This love story is one of Hamsun's most entertaining novels--real tenderness and fancy, satisfactorily mixed with pure comedy.
cess, is what we thought; if it were not well lost in exchange for the power to feel as they.
It has been said that life is a comedy to those who think, a tragedy to those who feel. Humanly speaking, it is one of the greatest merits of Hamsun's works that he shows otherwise. His attitude towards life is throughout one of feeling, yet he makes of life no tragedy, but a beautiful story.
"I will be young until I die," says Kareno in Aftenr0de. The words are not so much a challenge to fate as a denial of fact; he is not fighting, only refusing to acknowledge the power that is already hard upon him.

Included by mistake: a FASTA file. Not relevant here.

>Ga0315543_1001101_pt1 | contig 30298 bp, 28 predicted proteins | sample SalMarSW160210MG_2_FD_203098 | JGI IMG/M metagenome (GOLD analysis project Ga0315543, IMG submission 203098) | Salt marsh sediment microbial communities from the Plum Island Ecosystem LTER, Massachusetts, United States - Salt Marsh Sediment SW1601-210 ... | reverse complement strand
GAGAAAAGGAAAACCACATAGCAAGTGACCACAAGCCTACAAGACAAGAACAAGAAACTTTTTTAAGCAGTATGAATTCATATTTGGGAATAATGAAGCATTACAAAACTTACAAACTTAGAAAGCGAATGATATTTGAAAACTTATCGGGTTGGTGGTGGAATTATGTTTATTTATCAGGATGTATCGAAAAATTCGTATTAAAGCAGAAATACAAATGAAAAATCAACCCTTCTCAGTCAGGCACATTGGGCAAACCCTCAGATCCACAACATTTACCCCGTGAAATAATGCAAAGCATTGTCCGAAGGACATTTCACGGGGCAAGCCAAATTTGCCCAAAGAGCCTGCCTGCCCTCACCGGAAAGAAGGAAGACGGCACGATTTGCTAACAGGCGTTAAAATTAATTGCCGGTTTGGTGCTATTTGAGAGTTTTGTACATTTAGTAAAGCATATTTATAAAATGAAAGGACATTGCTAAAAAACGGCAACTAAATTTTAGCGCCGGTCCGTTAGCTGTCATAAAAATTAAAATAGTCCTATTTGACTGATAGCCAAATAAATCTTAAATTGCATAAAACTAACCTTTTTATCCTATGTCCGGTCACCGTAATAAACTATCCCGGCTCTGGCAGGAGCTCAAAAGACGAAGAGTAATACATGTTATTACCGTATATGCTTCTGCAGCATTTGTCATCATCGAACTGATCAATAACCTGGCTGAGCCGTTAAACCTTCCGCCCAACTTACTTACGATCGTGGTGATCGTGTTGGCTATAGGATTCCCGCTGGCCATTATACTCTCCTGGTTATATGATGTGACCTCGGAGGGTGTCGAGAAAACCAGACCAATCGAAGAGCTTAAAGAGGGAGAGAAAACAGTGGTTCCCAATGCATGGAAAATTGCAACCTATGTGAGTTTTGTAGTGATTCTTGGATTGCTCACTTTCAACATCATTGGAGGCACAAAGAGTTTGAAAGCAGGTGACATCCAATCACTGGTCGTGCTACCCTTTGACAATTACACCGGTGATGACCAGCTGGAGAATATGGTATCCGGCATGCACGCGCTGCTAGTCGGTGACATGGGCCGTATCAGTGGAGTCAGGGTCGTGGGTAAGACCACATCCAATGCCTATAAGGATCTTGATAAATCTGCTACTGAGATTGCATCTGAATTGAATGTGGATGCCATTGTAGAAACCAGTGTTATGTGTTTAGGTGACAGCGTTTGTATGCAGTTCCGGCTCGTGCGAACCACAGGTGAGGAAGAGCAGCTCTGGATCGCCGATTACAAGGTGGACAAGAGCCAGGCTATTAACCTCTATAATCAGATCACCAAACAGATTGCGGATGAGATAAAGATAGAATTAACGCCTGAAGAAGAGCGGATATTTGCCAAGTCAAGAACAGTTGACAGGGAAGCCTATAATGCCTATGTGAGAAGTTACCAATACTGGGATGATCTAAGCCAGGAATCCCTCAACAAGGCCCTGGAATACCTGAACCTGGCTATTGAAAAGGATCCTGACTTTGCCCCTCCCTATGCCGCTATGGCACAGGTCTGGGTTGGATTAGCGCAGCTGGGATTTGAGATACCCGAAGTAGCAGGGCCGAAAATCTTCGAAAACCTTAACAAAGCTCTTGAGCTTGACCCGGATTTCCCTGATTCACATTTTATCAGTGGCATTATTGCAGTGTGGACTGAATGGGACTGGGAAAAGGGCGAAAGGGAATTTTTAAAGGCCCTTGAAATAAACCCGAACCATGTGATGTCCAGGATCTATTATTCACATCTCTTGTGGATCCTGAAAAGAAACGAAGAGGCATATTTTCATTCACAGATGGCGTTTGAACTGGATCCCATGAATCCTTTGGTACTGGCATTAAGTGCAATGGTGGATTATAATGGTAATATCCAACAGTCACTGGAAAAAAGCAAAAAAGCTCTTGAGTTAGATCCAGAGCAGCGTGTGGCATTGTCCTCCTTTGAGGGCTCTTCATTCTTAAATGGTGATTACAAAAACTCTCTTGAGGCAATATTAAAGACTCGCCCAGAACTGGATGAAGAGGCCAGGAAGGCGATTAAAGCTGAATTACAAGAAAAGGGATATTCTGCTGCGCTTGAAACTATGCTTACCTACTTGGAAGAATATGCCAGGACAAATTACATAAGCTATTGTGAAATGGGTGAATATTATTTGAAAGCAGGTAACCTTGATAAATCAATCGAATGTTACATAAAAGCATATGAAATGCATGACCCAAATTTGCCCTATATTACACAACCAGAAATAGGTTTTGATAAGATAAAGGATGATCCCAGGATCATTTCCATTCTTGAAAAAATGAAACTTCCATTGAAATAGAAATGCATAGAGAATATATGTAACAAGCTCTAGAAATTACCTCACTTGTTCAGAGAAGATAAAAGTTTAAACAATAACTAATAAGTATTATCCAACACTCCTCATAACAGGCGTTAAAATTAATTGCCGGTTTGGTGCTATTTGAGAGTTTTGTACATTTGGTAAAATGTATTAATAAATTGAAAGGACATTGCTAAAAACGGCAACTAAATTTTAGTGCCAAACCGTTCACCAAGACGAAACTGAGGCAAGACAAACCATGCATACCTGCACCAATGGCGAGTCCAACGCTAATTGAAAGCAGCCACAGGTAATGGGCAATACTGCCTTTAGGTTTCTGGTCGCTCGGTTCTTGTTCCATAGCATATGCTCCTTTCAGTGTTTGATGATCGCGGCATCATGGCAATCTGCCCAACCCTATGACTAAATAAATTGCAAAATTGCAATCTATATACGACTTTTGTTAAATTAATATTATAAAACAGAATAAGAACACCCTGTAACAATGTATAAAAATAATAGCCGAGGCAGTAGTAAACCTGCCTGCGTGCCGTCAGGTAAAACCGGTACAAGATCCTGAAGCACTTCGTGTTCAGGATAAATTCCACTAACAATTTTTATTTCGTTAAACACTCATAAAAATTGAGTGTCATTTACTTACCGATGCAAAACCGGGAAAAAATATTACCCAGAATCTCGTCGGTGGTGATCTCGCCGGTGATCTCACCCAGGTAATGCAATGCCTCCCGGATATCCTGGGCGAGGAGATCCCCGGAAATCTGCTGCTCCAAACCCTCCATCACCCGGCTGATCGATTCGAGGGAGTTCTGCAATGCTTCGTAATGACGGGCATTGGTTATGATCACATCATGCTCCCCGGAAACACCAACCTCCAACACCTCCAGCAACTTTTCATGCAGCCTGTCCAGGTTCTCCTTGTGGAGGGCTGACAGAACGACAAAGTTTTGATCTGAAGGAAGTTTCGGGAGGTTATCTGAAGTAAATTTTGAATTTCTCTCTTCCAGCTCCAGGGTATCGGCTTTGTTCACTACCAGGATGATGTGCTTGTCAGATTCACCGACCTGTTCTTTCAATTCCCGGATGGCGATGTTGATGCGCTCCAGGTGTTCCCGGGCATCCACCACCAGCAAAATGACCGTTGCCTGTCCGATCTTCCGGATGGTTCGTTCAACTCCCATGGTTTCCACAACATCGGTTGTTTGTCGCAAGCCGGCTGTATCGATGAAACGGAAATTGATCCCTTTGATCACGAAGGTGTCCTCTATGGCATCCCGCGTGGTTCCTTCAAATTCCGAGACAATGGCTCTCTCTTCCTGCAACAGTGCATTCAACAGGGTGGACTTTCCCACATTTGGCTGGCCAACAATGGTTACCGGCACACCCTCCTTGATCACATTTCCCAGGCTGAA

Kareno is an intellectual character. He is a philosopher, a man whose perceptions and activity lie predominantly in the sphere of thought, not of feeling. His attempt to carry the fire of youth beyond the grave of youth ends in disaster; an unnecessary debacle due to his gratuitously at tempting. the impossible.
Hamsun's poet-personality, the spirit we have seen striving for express
A new pastor and his wife are coming to a (very) small Norwegian fishing village. They upend the community, and petty scandals run rampant.
The story is charming, full of guilt, pride, and tenderness. The characters are well-drawn.
The transcription is full of errors that make the book confusing at times. Things like, "telegraph operator, hep own betrothed," "his hat a thought on one side going," "with red dish whiskers," "the fisherf oik," ""Ho 1" said Rolandson," "smiling all the tirrxe as he talked," "get that sister of yours married to the aan?\" "-she s. Ao-t quite suvc. which one it is." "brewing thrpygh his nostrils"
It's hard to become engrossed in a story that's so badly done.